Shout it from the rooftops.
From start to finish, the postseason was a demolition derby for the Southeast girls basketball program.
With the exception of that overtime nail-biter at Cape Coral, the Seminoles won six postseason games by an average margin of 24.3 points.
The next closest game was the 52-35 triumph over Fort Walton Beach Choctawatchee in Saturday's Class 5A title game.
They did it with a no-name defense that dazzled basketball purists and befuddled opposing coaches.
The four senior starters on the team each possess a distinct attitude, but leading scorer DeAngela Mathis has the type of attitude that spurs winners.
"You got to be confident. You can't come out here scared," she said moments after her final game. "This is the Lakeland Center. It's not just some gym. Plenty of people came to support us and you have to show up."
Maybe now some college coaches will want to take a chance on the Noles' four senior starters, who have only one scholarship offer from a four-year school among them.
If not, legendary Southeast coach John Harder should contact Donald Trump and suggest he open a college and take the group as a package deal.
Hey, Trump loves winners and these four seniors (Mathis, Keshawna Robinson, Bevin Mays and Janelle Gould) know how to win. Throw in senior sixth man Daisha Kelly and sophomore sparkplug Breyonna Reed for insurance, and this is an offer he couldn't refuse.
The Southeast girls have won four state titles, including three under Harder. They have been to six state final fours and made this the Mecca of girls basketball along the Gulf Coast.
To put it into perspective, the only other girls basketball programs to win a state title from Manatee-Sarasota are Palmetto and Bradenton Christian with one each.
Southeast is the only Manatee County team to win a state boys basketball state championship, and Booker is the only one from Sarasota County.
This one took a little time to get. It has been 24 years since the Southeast girls won their second state title in 1990. But the Noles advanced deep into region play nearly every season.
This might have been Harder's best job of coaching and his easiest.
There were no superstars like the other final four teams, but when these girls took the floor, they refused to be intimidated and played with an extreme amount of poise.
"These kids didn't have anything easy for four years, and they went out and got what they wanted (state title). It was easy to coach these girls when the games started because they were so loose and into it," Harder said.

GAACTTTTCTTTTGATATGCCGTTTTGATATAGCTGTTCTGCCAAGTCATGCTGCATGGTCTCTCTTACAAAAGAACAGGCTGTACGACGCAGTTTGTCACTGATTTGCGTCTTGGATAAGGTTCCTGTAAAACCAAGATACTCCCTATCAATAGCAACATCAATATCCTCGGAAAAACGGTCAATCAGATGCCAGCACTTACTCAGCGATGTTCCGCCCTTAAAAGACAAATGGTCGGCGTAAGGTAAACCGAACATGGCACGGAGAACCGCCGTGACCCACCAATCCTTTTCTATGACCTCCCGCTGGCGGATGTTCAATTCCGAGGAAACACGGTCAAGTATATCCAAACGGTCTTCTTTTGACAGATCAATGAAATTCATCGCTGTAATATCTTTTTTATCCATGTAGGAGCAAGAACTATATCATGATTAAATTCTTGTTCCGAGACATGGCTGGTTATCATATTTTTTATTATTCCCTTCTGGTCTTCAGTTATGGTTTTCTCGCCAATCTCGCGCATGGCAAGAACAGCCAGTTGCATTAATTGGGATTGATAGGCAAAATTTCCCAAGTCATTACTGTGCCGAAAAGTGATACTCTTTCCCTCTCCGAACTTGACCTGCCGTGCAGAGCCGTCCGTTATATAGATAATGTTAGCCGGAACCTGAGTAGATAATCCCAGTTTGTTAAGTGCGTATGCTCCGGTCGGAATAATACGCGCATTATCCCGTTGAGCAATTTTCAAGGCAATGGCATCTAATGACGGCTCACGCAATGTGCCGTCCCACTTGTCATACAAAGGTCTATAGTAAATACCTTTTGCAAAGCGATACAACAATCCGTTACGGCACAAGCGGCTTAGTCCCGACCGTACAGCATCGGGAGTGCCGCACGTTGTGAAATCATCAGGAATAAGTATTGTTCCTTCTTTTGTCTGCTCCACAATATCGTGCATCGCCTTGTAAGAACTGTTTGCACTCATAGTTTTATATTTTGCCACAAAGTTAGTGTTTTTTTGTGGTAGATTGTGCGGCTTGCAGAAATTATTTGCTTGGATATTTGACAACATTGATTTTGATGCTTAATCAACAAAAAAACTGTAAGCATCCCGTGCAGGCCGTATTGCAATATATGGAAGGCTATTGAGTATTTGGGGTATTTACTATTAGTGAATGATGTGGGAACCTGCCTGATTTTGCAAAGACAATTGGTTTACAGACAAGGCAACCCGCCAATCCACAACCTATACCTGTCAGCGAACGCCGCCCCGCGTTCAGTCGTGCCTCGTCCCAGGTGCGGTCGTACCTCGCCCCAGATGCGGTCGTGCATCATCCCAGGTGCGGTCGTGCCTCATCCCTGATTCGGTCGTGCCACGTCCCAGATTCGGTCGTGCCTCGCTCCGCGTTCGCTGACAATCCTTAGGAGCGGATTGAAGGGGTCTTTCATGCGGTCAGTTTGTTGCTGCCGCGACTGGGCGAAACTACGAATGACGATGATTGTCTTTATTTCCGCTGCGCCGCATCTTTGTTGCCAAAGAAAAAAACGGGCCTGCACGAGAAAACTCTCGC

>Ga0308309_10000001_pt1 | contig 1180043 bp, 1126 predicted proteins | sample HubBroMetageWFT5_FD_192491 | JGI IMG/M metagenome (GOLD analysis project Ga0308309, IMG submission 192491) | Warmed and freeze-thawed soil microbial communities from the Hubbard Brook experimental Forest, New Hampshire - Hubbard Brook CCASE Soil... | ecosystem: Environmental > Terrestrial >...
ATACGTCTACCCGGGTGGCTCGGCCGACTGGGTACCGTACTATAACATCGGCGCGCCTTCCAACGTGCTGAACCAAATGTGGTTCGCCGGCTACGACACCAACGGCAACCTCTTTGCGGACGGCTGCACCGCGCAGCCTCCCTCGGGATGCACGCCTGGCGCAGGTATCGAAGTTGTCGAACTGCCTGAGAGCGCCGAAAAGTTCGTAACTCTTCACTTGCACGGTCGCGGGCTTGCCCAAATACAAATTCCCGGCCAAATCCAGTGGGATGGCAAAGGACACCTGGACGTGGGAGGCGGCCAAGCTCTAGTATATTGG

This was the result of a man and his players turning their passion for basketball and love for each other into a triumphant ride.
And Harder, who just finished his 30th season, made it clear he is not done.
"At this age, this is amazing. It feels like it was first time all over again," Harder said after the game. "I couldn't believe all the orange and blue in the stands and the support for these kids. These girls are such hard workers. I am coming back. I am having too much fun not to return."
If you know this program, you know it's about more than just winning. Harder has been a father figure to so many of his girls down through the years. There will never be another like him.
But it's a mutual admiration society and both are grateful to have each other.
"Winning is never for yourself. It's always for the team and your school," Mays said. "Now we are going to down in history and we will have a big board with our pictures on it forever."
Choctawatchee lost in the 6A final last year and has one of the best post players in the state in 6-foot-3 Nadia Fingall. The Noles, mainly Mathis, limited her to five points (10 below her average).
"It was a pride thing. Everybody expected her to come out here and dominate, and we weren't going allow that. She is just one player. We have five," Mathis said.
Winners come through in big moments and that's what these girls did.
Robinson, who shot 54 percent from the foul line for the season, converted 14 of 17 from the stripe in the two games. Named the Final Four MVP, she had 17 rebounds and 32 points
Southeast forced 42 turnovers and had 33 steals. The Seminoles did not allow a 3-pointer with its two opponents missing on a combined 14 attempts and shooting a combined 22-for-72.
But the constant was Harder, who promises to be around awhile longer.
"I want to be with the freshmen; we have and see them through," Harder said. "As long as they need me and want me here, I am staying. I am lucky to have this job, and I am grateful to be here. ... It's about being in the best place in America. My blood is orange. ... There'll be a day. It's coming. But it's not tomorrow."
Alan Dell, Herald sports writer, can be reached at 941-745-7056, Follow him on Twitter @ADellSports.